June 21, 2012
1: 17 AM

Coma (1978)

Crichton adapts a chilling novel by Robin Cook into a thoroughly gripping medical thriller on a dreaded conspiracy over healthy patients falling into coma during minor surgeries performed in one of the biggest hospitals of the country. Susan Wheeler, a young hospital resident, who loses her dear friend to this mysterious line of events rides on her suspicion until she realizes she has nobody including her boyfriend to confide in. All alone, she sets off relentlessly to uncover the glaring truth behind the surgeries and a devilish care facility that later preserves those brain-dead victims.

Coma doesn’t move as a bland medical thriller boasting a series of intellectual conversations frilled by medical jargon but as a rebel against the hardbound exploitation of the weak that catapults the medical field as the world’s greatest power. Why are doctors hailed as second to none? Why do we trust them? Why do we strip ourselves and lie buck naked on the table telling them, “Cut me doctor, for I trust I’ll come back in better shape!”? Because, doctors know what kills us and what keeps us alive. And when it comes to making lethal decisions on who lives and who does not, the society leaves it to the doctors thus making them the ultimate vested power.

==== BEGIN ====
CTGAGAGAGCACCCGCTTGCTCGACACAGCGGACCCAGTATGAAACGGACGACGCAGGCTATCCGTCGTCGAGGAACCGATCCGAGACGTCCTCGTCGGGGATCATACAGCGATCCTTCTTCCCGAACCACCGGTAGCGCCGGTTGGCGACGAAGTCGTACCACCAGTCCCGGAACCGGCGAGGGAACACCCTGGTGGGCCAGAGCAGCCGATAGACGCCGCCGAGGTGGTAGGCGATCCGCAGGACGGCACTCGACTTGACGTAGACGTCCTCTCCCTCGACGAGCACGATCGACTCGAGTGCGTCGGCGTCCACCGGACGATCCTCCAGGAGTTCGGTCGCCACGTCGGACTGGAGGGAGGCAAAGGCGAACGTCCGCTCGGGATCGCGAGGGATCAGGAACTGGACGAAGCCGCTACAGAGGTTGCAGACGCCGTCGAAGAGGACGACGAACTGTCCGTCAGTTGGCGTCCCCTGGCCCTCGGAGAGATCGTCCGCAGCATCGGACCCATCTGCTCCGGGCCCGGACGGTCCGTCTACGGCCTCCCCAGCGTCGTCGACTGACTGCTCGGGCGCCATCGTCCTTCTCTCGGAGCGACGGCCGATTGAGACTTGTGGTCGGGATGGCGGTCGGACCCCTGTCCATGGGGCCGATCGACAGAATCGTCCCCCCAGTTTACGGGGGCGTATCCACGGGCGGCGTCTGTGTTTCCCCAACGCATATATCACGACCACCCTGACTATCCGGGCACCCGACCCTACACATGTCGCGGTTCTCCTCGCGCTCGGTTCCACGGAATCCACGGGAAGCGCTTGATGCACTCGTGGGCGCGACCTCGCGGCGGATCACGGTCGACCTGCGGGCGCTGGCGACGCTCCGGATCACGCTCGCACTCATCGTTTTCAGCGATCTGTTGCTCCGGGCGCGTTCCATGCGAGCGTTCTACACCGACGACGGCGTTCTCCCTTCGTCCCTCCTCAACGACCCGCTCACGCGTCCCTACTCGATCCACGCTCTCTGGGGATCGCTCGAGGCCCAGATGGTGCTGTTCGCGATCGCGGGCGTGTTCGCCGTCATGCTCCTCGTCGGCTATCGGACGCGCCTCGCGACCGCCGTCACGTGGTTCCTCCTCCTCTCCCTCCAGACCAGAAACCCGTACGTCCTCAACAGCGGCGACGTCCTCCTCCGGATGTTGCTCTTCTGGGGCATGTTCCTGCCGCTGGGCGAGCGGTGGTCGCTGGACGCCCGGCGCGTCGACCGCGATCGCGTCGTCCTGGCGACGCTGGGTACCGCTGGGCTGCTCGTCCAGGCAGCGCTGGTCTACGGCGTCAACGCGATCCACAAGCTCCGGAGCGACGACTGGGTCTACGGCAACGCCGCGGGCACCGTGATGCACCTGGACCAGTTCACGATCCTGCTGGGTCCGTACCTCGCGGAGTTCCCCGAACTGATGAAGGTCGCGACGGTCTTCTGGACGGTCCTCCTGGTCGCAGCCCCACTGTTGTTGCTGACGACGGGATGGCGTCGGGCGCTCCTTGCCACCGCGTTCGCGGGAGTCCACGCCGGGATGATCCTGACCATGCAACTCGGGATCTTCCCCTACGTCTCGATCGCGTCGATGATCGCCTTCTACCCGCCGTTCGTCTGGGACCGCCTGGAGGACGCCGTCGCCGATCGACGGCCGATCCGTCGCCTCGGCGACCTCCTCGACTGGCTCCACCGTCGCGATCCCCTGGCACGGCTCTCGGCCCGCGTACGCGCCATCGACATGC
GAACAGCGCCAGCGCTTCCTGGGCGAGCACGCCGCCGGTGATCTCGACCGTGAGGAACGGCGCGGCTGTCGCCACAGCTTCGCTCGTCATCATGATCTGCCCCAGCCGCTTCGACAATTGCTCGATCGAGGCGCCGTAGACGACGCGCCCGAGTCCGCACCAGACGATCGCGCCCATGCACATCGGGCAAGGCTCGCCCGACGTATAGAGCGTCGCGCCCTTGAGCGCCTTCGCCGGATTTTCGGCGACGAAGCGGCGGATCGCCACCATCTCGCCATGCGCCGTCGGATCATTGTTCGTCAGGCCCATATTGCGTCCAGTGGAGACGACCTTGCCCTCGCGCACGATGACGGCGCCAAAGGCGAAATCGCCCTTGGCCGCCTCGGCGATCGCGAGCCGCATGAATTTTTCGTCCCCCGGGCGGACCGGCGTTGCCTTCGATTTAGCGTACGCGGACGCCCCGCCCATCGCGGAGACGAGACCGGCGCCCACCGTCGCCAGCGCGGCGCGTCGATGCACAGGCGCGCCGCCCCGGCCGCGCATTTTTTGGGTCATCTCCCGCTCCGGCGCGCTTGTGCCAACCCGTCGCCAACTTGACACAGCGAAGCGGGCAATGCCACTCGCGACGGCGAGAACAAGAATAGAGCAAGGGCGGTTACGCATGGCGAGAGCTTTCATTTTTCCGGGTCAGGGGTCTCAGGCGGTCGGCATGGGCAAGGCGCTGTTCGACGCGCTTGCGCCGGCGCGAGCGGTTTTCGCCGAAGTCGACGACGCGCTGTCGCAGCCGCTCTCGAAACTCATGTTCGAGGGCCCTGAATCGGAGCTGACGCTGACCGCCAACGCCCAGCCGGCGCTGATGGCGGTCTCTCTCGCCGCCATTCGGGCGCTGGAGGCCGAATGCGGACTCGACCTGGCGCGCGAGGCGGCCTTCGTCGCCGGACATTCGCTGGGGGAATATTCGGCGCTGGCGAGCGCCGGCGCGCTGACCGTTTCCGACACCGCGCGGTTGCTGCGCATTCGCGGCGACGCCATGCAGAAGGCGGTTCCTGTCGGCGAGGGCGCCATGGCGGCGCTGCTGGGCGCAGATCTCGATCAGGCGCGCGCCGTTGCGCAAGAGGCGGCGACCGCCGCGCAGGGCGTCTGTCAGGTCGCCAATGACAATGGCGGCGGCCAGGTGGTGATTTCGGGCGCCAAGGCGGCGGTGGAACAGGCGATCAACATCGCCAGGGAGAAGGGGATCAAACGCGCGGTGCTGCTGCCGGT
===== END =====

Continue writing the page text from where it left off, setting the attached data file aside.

Though the movie builds up slowly, there’s an underlying psychological tension, particularly in the mind of Susan Wheeler who shows great resolve amidst vulnerable situations of alienation. The brilliant aspect is how the narrow corridors and tight crawlspaces are used to box the viewer into suffocation along with her. Coma appalls you in the end yet raises serious questions over medical ethics, human values, and above all the insatiable desire for power.

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